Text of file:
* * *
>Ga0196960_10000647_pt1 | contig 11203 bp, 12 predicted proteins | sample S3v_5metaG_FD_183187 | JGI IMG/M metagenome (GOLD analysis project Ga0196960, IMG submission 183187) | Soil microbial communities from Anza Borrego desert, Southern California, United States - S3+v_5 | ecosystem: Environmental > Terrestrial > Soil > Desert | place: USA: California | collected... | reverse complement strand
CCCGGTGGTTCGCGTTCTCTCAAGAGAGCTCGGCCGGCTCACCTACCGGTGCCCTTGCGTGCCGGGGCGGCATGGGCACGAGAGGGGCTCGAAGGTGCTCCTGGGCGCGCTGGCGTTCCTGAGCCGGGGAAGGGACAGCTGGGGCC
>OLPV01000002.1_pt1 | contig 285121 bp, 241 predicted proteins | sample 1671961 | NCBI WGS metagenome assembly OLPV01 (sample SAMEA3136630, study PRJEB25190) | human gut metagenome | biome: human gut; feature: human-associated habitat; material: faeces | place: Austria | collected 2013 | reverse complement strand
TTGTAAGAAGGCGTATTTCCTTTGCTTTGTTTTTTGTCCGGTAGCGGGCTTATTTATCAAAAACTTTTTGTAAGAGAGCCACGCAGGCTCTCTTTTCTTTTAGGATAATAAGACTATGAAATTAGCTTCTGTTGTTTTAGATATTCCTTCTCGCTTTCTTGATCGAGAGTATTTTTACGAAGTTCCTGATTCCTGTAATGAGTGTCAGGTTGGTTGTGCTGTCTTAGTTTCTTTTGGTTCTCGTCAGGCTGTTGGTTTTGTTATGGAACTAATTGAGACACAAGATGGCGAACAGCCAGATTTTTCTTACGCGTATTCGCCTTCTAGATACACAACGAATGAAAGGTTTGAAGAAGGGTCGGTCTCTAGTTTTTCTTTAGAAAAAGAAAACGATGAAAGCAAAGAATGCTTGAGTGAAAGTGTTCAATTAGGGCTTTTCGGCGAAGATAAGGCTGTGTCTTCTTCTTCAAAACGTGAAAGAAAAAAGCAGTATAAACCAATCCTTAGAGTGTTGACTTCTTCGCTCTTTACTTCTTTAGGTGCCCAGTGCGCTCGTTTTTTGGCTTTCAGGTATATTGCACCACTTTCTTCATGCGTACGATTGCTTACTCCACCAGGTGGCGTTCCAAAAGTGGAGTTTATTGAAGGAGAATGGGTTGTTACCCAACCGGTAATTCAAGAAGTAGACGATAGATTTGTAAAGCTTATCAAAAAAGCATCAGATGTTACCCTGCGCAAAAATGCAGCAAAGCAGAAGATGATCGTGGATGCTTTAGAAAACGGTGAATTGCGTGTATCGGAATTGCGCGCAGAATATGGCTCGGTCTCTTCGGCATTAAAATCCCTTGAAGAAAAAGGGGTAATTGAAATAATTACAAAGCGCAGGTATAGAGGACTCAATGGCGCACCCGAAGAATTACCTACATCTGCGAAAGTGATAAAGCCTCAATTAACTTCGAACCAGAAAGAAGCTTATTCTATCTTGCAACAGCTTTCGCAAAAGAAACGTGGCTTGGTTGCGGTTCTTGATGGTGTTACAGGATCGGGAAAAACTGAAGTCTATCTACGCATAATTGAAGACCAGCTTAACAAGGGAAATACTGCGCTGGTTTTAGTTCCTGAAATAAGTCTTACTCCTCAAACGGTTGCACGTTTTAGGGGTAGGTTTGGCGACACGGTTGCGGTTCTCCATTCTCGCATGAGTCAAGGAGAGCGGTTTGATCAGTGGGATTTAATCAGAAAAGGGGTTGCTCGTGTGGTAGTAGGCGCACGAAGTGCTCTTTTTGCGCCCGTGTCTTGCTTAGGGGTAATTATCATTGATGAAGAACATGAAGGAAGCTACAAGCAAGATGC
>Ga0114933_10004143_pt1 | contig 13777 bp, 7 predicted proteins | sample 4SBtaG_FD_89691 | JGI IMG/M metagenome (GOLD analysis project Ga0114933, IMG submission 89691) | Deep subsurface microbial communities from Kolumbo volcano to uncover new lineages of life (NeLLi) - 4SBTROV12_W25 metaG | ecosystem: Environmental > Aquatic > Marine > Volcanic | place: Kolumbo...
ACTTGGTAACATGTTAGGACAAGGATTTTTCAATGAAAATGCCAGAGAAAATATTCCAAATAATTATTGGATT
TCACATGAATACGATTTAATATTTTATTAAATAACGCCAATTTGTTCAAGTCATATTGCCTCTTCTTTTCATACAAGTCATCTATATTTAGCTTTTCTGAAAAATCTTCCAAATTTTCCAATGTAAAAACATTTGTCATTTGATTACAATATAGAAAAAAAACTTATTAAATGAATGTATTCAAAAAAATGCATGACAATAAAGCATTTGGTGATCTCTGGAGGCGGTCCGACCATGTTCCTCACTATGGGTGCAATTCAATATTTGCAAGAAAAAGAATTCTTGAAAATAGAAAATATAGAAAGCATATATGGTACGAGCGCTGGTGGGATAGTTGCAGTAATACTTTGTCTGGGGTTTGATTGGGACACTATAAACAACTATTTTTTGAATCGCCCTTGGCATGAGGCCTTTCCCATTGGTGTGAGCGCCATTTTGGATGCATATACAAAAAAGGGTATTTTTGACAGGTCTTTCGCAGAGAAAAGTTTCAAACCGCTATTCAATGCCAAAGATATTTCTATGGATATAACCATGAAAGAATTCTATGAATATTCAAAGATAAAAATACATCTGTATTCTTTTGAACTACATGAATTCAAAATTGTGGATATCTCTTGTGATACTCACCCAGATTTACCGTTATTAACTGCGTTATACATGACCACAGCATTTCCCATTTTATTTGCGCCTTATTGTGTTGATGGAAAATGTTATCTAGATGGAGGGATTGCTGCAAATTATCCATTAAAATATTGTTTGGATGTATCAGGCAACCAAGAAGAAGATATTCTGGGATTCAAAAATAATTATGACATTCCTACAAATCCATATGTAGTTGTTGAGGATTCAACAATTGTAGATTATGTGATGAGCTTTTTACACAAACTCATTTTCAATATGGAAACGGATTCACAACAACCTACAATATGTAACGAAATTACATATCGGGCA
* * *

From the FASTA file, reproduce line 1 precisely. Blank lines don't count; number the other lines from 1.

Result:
>Ga0196960_10000647_pt1 | contig 11203 bp, 12 predicted proteins | sample S3v_5metaG_FD_183187 | JGI IMG/M metagenome (GOLD analysis project Ga0196960, IMG submission 183187) | Soil microbial communities from Anza Borrego desert, Southern California, United States - S3+v_5 | ecosystem: Environmental > Terrestrial > Soil > Desert | place: USA: California | collected... | reverse complement strand